What was advertised in a colonial American newspaper 250 years ago this week?

Dec 20 - 12:17:1767 Pennsylvania Gazette
Pennsylvania Gazette (December 17, 1767).

“At the Sign of.”

Magdalen Devine frequently placed advertisements in the Pennsylvania Gazette throughout 1767. Often a woodcut depicting some of her merchandise, two rolls of fabric and two swatches showcasing the patterns, accompanied her advertisements. This effectively created a logo for Devine, making her advertisements instantly recognizable without potential customers needing to even read a word.

For many eighteenth-century shopkeepers and artisans, the woodcuts that supplemented their advertisements illustrated the signs that marked the places where they conducted business. The devices in the woodcuts reflected the descriptions of shop signs in many advertisements, but that did not necessarily mean that those woodcuts exactly replicated the signs they represented. For instance, leather dressers James Haslett and Matthew Haslett included several visual variations on “the Sign of the Buck and Glove” in their advertisements in the New-Hampshire Gazette. One may have faithfully duplicated the actual sign; the others offered a similar likeness that distinguished their advertisements from others, attracted the attention of readers, and helped guide potential customers to their shop. Similarly, other woodcuts in eighteenth-century newspaper advertisements likely provided representations but not exact replications of shop signs, hinting at what colonial consumers saw when they traversed the streets.

Devine, however, suggested that the woodcut in her advertisements did indeed accurately reproduce her shop sign. In the course of giving directions to her shop, she indicated that she had recently moved “to the House lately occupied by FRANCIS WADE, on the East Side of Second-Street, between Black-Horse Alley and Market-Street.” To further aid “her FRIENDS, and the PUBLIC” in finding her, she noted that her shop was “at the Sign of” but did not conclude the sentence with a description or name for the sign. Instead, she inserted the woodcut that by then served as her logo. While other advertisers implied that woodcuts in their advertisements depicted their signs without commenting on how well they did so, Magdalen Devine provided one of the most explicit indications that what readers saw in the newspaper replicated the actual sign that marked her shop.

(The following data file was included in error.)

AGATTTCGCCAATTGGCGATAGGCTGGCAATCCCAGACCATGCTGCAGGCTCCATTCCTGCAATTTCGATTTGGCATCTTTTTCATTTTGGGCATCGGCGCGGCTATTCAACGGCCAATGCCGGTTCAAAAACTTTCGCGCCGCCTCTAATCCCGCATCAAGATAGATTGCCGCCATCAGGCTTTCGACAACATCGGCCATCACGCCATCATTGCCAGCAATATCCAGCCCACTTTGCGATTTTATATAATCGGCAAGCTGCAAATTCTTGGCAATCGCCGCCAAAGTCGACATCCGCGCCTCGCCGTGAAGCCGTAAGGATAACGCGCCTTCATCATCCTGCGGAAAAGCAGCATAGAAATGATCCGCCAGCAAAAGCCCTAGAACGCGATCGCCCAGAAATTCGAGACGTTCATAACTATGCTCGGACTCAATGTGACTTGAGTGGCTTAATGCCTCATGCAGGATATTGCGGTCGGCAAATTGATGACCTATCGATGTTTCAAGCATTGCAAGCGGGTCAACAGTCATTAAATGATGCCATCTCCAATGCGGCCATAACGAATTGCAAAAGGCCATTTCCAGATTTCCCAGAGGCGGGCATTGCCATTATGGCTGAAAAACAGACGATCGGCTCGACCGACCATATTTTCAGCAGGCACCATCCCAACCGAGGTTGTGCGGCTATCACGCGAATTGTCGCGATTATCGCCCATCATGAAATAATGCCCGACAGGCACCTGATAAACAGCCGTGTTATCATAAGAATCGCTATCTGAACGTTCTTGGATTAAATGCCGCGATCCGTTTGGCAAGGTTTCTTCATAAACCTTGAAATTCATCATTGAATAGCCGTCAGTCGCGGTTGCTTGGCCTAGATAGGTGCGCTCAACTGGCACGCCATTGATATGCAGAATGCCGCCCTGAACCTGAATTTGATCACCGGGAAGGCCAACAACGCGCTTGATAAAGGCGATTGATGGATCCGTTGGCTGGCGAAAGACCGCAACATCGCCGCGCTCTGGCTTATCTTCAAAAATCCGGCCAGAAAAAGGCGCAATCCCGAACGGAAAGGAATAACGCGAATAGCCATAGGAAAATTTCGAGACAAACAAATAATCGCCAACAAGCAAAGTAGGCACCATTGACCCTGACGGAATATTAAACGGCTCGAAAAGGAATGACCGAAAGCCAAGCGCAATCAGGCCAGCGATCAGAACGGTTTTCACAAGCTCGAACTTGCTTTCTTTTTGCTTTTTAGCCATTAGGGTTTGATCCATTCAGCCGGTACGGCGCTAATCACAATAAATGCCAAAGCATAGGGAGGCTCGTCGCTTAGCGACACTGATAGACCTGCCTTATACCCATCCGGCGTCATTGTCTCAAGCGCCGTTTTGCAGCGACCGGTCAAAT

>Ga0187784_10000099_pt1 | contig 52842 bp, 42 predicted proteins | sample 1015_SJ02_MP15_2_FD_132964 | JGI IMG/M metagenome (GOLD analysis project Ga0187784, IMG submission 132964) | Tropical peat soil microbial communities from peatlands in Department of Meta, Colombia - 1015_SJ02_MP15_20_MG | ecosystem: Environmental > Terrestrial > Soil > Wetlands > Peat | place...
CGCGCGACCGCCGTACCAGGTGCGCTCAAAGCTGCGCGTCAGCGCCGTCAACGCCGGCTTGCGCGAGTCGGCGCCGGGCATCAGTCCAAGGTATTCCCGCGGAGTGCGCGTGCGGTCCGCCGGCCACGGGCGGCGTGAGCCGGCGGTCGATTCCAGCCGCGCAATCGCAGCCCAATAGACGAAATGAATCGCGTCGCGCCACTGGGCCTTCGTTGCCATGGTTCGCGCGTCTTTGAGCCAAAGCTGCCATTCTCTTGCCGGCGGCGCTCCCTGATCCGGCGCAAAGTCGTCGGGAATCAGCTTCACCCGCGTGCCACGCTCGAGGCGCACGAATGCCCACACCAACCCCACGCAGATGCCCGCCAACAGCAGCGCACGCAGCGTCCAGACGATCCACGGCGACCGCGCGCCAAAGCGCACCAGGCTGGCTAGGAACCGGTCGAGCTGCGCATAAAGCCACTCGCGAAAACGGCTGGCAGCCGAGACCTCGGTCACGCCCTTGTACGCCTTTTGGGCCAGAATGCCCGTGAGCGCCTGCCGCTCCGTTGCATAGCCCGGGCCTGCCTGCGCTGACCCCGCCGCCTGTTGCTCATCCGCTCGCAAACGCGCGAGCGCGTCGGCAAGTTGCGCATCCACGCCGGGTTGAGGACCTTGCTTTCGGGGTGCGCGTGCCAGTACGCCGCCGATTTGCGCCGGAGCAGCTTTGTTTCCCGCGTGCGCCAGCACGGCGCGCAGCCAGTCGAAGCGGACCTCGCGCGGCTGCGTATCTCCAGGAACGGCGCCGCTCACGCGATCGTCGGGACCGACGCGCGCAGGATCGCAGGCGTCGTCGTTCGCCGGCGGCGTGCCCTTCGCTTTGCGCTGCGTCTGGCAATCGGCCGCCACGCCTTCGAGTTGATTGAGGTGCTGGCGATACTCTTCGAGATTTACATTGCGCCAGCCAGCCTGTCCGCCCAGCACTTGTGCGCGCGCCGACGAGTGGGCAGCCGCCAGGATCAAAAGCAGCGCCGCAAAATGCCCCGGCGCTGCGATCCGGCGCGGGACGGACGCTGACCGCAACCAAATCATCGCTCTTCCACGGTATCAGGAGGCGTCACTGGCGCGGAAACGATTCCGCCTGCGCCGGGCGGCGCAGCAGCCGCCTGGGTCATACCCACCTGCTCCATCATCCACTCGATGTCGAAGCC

November 19

What was advertised in a colonial American newspaper 250 years ago today?

Nov 19 - 11:19:1767 New-York Journal Supplement
Supplement to the New-York Journal (November 19, 1767).

“New fancied Goods too tedious to mention.”

Upon importing a “Large Assortment of MILLENARY,” M. Philips turned to the pages of the New-York Journal to advertise her wares. Unlike many other shopkeepers, she did not attempt to incite demand by indicating particular items in her inventory. In the two advertisements immediately above, for instance, Garrat Noel and James Nixon both listed dozens of items they peddled. Compared to Philips, both made a more significant investment in marketing. The newspaper’s colophon indicated that “Advertisements of a moderate Length are inserted for Five shilling, four Weeks, and One Shilling for each Week after.” Printer John Holt did not specify what qualified as moderate length, but he almost certainly charged Noel and Nixon more for their notices. Nixon’s advertisement occupied twice as much space as Philips’s relatively brief advertisement. Noel’s was five times as long. Featuring two columns of merchandise, it also involved much more complicated typography (though the advertising rates in the colophon do not indicate any additional fees for such services).

Even though Philips did not attempt to entice potential customers with an extensive list of the items on her shelves, she aimed to convince them that they would encounter an array of choices in her shop. First she stated that she had imported a “Large Assortment.” Then she described her inventory as a “great Variety.” It was such a “great Variety” that the particulars were “too tedious to mention” in an advertisement. In making that claim, Philips resorted to a strategy sometimes deployed by other merchants and shopkeepers, though some placed the phrase at the end of a list as a means of assuring readers that they had not exhaustively enumerated their wares. Prospective customers could still encounter some surprises in their shops.